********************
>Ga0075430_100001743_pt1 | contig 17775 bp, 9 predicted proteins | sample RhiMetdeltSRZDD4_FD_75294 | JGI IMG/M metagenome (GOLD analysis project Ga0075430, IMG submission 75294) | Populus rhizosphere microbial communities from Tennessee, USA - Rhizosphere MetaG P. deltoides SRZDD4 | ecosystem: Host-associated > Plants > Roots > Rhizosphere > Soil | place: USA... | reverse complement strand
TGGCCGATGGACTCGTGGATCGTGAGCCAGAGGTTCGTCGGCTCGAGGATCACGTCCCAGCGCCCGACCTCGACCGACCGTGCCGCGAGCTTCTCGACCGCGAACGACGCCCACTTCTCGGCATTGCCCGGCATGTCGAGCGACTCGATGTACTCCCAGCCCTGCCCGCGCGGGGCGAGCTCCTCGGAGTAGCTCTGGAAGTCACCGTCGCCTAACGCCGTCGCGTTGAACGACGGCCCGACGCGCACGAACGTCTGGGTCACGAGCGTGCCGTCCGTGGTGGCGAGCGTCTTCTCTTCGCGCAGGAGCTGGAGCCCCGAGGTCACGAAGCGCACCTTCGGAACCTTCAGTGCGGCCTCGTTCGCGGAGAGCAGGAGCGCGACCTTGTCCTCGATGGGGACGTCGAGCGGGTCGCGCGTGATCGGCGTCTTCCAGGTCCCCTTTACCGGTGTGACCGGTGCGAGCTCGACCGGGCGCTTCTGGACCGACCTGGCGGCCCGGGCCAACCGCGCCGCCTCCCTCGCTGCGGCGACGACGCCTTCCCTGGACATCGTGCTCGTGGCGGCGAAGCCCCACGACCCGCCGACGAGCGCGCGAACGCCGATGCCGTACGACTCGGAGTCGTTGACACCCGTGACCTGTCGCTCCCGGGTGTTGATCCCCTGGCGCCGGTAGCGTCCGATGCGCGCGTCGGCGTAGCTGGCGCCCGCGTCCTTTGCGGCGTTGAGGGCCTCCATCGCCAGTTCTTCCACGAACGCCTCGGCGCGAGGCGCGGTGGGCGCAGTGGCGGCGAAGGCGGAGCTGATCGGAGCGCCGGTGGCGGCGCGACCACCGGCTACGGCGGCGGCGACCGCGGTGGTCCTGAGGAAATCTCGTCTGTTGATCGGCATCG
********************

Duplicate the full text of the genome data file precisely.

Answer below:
>Ga0075430_100001743_pt1 | contig 17775 bp, 9 predicted proteins | sample RhiMetdeltSRZDD4_FD_75294 | JGI IMG/M metagenome (GOLD analysis project Ga0075430, IMG submission 75294) | Populus rhizosphere microbial communities from Tennessee, USA - Rhizosphere MetaG P. deltoides SRZDD4 | ecosystem: Host-associated > Plants > Roots > Rhizosphere > Soil | place: USA... | reverse complement strand
TGGCCGATGGACTCGTGGATCGTGAGCCAGAGGTTCGTCGGCTCGAGGATCACGTCCCAGCGCCCGACCTCGACCGACCGTGCCGCGAGCTTCTCGACCGCGAACGACGCCCACTTCTCGGCATTGCCCGGCATGTCGAGCGACTCGATGTACTCCCAGCCCTGCCCGCGCGGGGCGAGCTCCTCGGAGTAGCTCTGGAAGTCACCGTCGCCTAACGCCGTCGCGTTGAACGACGGCCCGACGCGCACGAACGTCTGGGTCACGAGCGTGCCGTCCGTGGTGGCGAGCGTCTTCTCTTCGCGCAGGAGCTGGAGCCCCGAGGTCACGAAGCGCACCTTCGGAACCTTCAGTGCGGCCTCGTTCGCGGAGAGCAGGAGCGCGACCTTGTCCTCGATGGGGACGTCGAGCGGGTCGCGCGTGATCGGCGTCTTCCAGGTCCCCTTTACCGGTGTGACCGGTGCGAGCTCGACCGGGCGCTTCTGGACCGACCTGGCGGCCCGGGCCAACCGCGCCGCCTCCCTCGCTGCGGCGACGACGCCTTCCCTGGACATCGTGCTCGTGGCGGCGAAGCCCCACGACCCGCCGACGAGCGCGCGAACGCCGATGCCGTACGACTCGGAGTCGTTGACACCCGTGACCTGTCGCTCCCGGGTGTTGATCCCCTGGCGCCGGTAGCGTCCGATGCGCGCGTCGGCGTAGCTGGCGCCCGCGTCCTTTGCGGCGTTGAGGGCCTCCATCGCCAGTTCTTCCACGAACGCCTCGGCGCGAGGCGCGGTGGGCGCAGTGGCGGCGAAGGCGGAGCTGATCGGAGCGCCGGTGGCGGCGCGACCACCGGCTACGGCGGCGGCGACCGCGGTGGTCCTGAGGAAATCTCGTCTGTTGATCGGCATCG